A study of the performance benefits of closely-spaced lateral wind farm configurations
Scaled wind turbine experiments were conducted in order to evaluate the beneficial effect of closely-spaced lateral wind turbine configurations on the performance of a wind farm. Two outer wind turbines were spaced apart with a particular gap distance and the longitudinal setback of a central rotor was varied at each gap width. The turbine placement resulted in tip-to-tip separation distances that ranged from 1 diameter (D) to 0.25D. Additionally, the performance of a wind farm layout in rough and smooth boundary layers, designed to mimic onshore and offshore conditions, respectively, was evaluated. It was observed that a narrow gap between several laterally-aligned rotors creates an in-field blockage effect that results in beneficial flow acceleration through the gap. This increase in speed increases the power output of the central turbine when its longitudinal setback is between 0D and 2.5D. A cumulative increase in power output of 17% was observed when 3 rotors were aligned in a lateral plane with a blade tip separation of 0.5D or 0.25D, compared to the same number of rotors in isolation. While the benefits of closely-spaced wind turbines were observed in both of the tested boundary layers, the performance benefits with a smooth boundary layer were smaller than with a rough boundary layer. These results may lead to new wind farm design methodologies for certain topology- and wind distribution-specific sites and suggest that wind turbines can be closely-spaced in the lateral direction in order to obtain substantial increases in power.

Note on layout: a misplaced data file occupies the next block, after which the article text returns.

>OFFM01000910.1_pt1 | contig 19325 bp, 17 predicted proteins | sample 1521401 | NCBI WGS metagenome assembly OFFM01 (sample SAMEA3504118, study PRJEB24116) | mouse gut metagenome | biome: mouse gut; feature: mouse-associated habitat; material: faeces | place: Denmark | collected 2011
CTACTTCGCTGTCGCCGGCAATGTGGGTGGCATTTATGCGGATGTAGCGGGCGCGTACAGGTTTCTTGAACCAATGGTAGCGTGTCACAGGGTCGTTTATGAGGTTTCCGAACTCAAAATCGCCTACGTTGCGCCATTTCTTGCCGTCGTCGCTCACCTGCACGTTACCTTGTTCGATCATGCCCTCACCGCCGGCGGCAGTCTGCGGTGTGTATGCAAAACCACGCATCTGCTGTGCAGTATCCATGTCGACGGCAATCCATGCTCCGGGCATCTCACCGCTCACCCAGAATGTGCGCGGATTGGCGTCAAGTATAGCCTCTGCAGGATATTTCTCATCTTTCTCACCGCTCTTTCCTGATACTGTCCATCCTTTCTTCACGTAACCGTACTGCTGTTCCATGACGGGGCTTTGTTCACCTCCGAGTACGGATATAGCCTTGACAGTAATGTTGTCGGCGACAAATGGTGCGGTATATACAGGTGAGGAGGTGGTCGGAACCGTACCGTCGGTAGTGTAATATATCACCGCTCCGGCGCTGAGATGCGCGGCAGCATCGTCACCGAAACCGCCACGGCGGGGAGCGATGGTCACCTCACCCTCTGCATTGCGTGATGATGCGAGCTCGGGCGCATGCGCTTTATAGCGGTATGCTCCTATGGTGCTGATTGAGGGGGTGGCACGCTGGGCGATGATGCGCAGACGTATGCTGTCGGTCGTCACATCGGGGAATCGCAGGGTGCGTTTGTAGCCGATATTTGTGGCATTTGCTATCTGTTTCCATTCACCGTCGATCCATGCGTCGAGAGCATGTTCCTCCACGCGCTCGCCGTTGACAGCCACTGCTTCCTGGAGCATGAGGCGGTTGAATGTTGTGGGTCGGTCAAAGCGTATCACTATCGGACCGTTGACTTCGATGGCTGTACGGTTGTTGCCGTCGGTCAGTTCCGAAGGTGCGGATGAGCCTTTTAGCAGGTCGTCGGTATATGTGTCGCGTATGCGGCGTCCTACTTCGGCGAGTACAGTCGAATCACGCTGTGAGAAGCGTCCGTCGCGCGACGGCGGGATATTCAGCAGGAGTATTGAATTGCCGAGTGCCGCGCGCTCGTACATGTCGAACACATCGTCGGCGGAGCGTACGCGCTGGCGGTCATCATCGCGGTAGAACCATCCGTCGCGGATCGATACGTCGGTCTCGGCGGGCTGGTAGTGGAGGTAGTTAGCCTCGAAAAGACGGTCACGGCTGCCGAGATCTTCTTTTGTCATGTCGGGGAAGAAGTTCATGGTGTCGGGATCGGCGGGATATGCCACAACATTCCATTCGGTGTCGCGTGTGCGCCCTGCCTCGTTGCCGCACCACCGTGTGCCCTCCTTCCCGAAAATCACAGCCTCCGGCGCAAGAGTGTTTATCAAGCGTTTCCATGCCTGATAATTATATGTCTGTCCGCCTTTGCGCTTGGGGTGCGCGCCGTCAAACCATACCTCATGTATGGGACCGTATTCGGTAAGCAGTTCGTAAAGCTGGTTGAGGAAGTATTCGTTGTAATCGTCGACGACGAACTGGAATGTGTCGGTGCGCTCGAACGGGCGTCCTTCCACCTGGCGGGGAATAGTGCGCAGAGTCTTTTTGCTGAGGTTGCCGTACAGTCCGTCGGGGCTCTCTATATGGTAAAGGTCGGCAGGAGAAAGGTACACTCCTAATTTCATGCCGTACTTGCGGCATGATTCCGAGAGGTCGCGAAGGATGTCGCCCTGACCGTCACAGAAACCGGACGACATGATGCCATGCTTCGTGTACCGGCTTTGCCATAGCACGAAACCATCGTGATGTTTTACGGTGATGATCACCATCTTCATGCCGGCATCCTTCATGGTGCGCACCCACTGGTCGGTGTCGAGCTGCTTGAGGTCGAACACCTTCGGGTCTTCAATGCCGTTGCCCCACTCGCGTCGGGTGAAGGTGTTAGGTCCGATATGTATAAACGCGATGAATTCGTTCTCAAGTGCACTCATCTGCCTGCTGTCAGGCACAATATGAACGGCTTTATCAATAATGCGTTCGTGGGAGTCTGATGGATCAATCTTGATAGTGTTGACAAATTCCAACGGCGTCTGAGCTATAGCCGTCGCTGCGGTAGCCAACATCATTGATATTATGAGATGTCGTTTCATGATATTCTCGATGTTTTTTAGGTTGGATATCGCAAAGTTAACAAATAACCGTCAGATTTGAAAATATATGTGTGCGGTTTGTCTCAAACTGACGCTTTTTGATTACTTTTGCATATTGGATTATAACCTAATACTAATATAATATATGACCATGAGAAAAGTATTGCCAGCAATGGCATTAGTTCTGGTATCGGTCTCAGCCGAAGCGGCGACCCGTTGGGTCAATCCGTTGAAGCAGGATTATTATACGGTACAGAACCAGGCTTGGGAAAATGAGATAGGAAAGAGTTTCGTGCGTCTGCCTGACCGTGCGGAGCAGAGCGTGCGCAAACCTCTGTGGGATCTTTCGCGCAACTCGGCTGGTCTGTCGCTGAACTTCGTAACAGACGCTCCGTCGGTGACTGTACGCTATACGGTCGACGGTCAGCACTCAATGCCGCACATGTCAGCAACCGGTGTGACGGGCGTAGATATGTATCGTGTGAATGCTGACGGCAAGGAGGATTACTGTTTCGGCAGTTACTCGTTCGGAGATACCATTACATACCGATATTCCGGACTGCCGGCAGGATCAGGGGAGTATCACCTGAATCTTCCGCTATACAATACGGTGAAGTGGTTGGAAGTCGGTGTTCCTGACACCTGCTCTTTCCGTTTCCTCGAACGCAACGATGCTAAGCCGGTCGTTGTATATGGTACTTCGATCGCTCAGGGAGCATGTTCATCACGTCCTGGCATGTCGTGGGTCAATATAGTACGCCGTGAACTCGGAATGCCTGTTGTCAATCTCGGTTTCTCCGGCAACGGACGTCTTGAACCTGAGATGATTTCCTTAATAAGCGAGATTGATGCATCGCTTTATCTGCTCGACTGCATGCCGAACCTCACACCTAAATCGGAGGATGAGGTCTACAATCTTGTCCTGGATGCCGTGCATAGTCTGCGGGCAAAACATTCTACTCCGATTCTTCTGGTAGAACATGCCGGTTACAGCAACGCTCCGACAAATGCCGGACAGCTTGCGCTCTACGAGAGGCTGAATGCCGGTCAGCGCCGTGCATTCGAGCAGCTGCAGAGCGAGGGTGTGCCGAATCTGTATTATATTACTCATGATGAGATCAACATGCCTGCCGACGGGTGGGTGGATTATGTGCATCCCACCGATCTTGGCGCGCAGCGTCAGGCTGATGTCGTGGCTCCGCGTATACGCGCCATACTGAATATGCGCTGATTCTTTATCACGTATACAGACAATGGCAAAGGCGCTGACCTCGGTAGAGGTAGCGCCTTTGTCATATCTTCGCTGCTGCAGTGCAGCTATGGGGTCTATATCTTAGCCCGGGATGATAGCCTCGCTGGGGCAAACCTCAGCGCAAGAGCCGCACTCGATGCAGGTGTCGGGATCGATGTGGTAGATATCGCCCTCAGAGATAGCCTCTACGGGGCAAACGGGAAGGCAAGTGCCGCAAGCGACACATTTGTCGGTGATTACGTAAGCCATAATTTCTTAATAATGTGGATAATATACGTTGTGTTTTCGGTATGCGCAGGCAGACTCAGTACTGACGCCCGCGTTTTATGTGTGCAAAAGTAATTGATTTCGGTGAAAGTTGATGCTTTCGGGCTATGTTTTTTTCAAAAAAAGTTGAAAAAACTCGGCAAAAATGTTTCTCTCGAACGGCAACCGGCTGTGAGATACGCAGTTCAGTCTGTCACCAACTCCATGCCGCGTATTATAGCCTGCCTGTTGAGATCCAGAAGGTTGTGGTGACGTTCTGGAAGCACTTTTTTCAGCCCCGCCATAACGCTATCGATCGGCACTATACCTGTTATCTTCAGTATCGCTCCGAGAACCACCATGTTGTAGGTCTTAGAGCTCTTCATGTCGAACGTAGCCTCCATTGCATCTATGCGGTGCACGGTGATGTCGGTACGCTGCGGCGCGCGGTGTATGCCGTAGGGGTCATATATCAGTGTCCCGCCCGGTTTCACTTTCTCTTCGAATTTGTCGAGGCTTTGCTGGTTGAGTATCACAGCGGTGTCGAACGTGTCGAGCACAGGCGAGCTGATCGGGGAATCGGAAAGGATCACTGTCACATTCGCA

|Keywords||Blockage, Lateral separation, Wakes, Wind energy, Wind turbines|
McTavish, S. (S.), Feszty, D, & Nitzsche, F. (2013). A study of the performance benefits of closely-spaced lateral wind farm configurations. Renewable Energy, 59, 128–135. doi:10.1016/j.renene.2013.03.032